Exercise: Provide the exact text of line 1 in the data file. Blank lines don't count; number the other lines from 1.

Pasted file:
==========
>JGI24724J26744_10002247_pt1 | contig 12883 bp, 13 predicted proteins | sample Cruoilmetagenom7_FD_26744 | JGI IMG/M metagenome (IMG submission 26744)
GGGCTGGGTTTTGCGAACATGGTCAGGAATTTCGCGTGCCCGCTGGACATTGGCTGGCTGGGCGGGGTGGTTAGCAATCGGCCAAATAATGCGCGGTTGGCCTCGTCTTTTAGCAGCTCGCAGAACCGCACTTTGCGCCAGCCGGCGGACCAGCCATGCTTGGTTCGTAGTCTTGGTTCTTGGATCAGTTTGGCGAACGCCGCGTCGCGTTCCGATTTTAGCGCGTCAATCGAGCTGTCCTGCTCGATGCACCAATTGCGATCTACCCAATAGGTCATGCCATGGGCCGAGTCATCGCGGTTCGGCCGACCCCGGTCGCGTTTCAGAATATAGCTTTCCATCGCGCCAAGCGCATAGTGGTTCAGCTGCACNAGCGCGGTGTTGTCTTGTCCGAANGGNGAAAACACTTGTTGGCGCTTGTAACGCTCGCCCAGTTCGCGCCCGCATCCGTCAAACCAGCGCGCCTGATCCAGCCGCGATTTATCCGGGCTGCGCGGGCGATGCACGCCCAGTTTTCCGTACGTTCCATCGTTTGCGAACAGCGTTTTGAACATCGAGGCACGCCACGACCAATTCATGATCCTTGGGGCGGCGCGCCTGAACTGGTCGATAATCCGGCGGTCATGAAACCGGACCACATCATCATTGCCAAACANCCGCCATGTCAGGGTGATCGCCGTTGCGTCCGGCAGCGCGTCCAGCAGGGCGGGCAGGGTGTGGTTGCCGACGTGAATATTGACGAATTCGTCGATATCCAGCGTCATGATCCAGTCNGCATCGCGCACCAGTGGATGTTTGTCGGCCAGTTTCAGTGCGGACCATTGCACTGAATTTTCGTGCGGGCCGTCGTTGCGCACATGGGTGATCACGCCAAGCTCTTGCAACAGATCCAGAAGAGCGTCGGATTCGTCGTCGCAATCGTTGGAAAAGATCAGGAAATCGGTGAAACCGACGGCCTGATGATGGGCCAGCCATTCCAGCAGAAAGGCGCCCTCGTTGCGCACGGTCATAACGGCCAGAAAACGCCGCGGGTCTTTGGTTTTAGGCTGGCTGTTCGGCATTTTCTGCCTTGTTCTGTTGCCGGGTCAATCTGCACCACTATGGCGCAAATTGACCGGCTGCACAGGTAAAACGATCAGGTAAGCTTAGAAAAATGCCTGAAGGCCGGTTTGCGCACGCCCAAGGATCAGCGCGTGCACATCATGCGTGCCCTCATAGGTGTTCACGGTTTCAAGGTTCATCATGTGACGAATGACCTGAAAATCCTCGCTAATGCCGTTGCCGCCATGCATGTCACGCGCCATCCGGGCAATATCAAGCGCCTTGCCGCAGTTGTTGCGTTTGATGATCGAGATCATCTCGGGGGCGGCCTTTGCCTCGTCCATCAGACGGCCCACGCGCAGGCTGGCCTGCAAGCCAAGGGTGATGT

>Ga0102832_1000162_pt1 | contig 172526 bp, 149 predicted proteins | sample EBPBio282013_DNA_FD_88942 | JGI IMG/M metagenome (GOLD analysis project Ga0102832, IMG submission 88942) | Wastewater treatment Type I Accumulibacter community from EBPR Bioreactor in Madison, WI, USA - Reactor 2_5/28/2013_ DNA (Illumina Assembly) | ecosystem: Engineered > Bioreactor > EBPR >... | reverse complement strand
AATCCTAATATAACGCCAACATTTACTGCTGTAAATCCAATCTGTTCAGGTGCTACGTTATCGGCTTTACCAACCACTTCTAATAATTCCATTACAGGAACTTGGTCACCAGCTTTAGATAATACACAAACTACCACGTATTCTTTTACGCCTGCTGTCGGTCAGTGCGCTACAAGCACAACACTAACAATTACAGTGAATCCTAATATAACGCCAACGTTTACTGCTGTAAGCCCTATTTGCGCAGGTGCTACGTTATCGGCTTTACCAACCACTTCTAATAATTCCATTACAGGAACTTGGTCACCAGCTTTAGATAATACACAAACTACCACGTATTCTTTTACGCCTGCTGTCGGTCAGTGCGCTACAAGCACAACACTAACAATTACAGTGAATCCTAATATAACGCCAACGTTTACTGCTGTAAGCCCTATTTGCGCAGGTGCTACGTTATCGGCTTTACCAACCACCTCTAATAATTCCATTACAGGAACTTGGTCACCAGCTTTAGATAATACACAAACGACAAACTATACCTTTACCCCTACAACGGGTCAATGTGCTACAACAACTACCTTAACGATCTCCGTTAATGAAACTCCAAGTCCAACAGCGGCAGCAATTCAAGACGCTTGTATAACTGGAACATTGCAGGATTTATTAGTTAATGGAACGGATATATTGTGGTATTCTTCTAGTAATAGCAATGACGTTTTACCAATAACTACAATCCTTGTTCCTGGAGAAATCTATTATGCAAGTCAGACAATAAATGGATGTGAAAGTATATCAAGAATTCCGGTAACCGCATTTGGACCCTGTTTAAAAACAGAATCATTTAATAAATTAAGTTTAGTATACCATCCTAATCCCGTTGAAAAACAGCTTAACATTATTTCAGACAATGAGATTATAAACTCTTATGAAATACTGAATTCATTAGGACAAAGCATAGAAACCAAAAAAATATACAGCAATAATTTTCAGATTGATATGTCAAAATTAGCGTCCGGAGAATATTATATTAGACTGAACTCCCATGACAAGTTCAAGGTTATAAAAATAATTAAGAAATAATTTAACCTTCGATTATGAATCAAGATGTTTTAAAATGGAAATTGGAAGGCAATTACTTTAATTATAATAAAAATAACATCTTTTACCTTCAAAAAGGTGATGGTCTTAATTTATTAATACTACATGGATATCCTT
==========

>JGI24724J26744_10002247_pt1 | contig 12883 bp, 13 predicted proteins | sample Cruoilmetagenom7_FD_26744 | JGI IMG/M metagenome (IMG submission 26744)